I’ve been feeling that it’s important to use this space to talk about the shit that no one talks about. The stuff that has such a big stigma attached to it that everyone feels they need to bottle it all up because we don’t think it’s “normal” or it doesn’t live up to these unrealistic expectations that we, or society, have set for ourselves about how we’re supposed to feel and act. Like when you have problems in your relationship with your significant other. Admitting to seeing a therapist. Experiencing postpartum depression. Talking about body image issues. Having anxiety about tying the knot. Undergoing financial struggles. The types of things that when admitted, make us feel like a failure. The stuff NOBODY wants to talk about but yet SO many people can relate to. And without the ability to normalize this stuff – to connect with others who share the same human experience – we crack. We develop anxiety. We feel depressed. We disconnect.
When did we become a culture that no longer talks about anything remotely difficult or uncomfortable? When did we all start feeling so shameful about our thoughts, feelings, and struggles?
I thought a lot about shame after finishing Brene Brown’s Daring Greatly. It’s a must read if you struggle with vulnerability (and who doesn’t). And as someone who identifies as highly sensitive, anxious and type A, I’m very familiar with the shame game.
Not sure what shame even is? Brown defines shame as “the intensely painful feeling or experience of believing that we are flawed and therefore unworthy of love and belonging – something we’ve experienced, done, or failed to do makes us unworthy of connection…shame is the fear of disconnection – it’s the fear that something we’ve done or failed to do, an ideal we’ve not lived up to, or a goal we’ve not accomplished, makes us unworthy of connection.”
One of Brown’s main “categories” in which shame usually pops up is appearance and body image. Not a huge surprise. When looking at the above definition of shame, it is so easy to make the connection to body image. The unrealistic thin ideal makes plenty of people feel flawed and unworthy because of their natural body shape. This image of impossible perfection is reinforced more often than it is criticized, so we need a way to fight back.
So how do we combat shame? How do we get out of this vicious cycle of feeling ashamed?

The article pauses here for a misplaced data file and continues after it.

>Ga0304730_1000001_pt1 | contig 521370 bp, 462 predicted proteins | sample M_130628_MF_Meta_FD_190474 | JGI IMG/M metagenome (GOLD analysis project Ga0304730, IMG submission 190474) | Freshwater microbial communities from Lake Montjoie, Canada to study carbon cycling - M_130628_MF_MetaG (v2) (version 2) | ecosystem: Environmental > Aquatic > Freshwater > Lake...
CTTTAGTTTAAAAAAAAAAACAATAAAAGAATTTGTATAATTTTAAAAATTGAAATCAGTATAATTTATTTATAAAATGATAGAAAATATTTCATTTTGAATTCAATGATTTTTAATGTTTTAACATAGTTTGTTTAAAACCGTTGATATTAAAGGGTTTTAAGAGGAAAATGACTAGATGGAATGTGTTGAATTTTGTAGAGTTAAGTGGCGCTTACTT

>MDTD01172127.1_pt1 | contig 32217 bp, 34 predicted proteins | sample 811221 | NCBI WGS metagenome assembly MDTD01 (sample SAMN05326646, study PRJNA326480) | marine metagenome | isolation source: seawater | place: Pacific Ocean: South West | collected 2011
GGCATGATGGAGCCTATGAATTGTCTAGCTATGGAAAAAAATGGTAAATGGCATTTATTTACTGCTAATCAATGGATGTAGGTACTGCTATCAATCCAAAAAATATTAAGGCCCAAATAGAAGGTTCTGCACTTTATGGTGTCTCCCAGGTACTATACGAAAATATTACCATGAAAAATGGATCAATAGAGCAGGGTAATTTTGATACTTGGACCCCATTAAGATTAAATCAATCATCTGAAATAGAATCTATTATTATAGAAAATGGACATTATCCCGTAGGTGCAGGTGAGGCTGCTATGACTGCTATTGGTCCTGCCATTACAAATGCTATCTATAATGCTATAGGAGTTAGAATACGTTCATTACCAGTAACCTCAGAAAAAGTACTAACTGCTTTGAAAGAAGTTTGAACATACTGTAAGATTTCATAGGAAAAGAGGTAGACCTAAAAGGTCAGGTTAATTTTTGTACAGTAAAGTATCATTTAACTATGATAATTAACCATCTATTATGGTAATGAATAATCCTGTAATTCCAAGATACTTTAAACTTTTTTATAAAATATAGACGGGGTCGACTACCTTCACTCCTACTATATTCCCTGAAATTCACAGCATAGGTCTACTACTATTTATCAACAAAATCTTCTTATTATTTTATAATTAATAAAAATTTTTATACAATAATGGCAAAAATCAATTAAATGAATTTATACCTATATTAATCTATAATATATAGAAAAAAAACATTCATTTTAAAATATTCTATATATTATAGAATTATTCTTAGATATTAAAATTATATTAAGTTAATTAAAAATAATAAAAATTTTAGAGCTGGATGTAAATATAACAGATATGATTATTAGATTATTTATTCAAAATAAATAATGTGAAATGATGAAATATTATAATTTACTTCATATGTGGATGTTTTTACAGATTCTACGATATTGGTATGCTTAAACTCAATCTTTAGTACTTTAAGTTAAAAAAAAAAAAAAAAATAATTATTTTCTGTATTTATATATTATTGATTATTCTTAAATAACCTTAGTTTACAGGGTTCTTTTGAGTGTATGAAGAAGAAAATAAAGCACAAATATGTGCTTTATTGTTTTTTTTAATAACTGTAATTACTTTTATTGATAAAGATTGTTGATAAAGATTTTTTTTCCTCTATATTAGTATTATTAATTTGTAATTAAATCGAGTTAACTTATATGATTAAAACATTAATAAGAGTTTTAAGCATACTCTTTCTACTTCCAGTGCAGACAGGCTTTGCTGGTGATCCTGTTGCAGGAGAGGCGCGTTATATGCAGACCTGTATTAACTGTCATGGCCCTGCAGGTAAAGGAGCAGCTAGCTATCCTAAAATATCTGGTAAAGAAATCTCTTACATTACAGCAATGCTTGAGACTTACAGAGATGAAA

TALK ABOUT YOUR SHAME.
Shame grows and gets bigger when we don’t talk about it. Often times, when we are fighting the uphill battle against diet culture or an eating disorder, we feel like we are alone – if we could just be a little stronger like her and look a little thinner like her then we would feel better. Well…the stronger and thinner people are comparing themselves to someone else and feeling their own shame. The only way to minimize shameful feelings is to talk them out. The pressures of society, especially about “eating clean” and looking perfect, affect everyone. It’s difficult to cope when you feel like a failure for not reaching impossible standards, but once you share those feelings we can all fight the monster of diet culture together.
Brown writes in Daring Greatly: “shame derives its power from being unspeakable. That’s why it loves perfectionists – it’s so easy to keep us quiet. If we cultivate enough awareness about shame to name it and speak to it, we’ve basically cut it off at the knees. Shame hates having words wrapped around it. If we speak shame, it begins to wither. Just the way exposure to light was deadly for the gremlins, language and story bring light to shame and destroy it.”
Eating disorders and disordered eating also target people who identify as perfectionists or type A personalities. Knowing this can give you the intellectual power to fight against it and dig for the courage to speak up! Ask yourself how is my perfectionism serving me and how is it hurting me? How can I use this personality trait as an asset as opposed to a liability?
One caveat to talking about shame is that you can’t just lay your shame on anyone and everyone – that can have its own repercussions. Instead, identify a couple or a few people in your life who you trust with all your heart and know they’ll always have your back. This could be your parents, your therapist, your dietitian, or a few close friends. These are people who you should feel safe talking to and getting vulnerable with. The people who love you and won’t judge you no matter what.
If you are struggling with an eating disorder and you want to start sharing that with some of your closest loved ones, I encourage you to speak with your therapist and/or dietitian about that process. It’s a very brave step in recovery to be able to talk about and share your struggles with those closest to you and can be helpful to have support from your treatment team along the way.
We need to start opening up more. Breaking down the walls we’ve built up. Stop worrying about being judged. About caring what other people will think of us. We need to start letting our true selves be seen.
By doing so we can connect with other people who might be going through the same thing we are. We can help heal each other by normalizing – by saying, I know what you’re going through. You’re not alone. Because feeling alone is a really, really shitty feeling.
We all have so much more in common than we think. We all share the human experience. And that human experience is one wild ride. So don’t take the ride alone. Find a partner. A confidante. And get vulnerable. Be seen. And combat shame, once and for all.
Tell me, do you ever experience shame? When does shame come up for you? Do you talk about it or bottle it up?
This post was originally published in July 2015 and has been revamped and republished to give you the best content possible.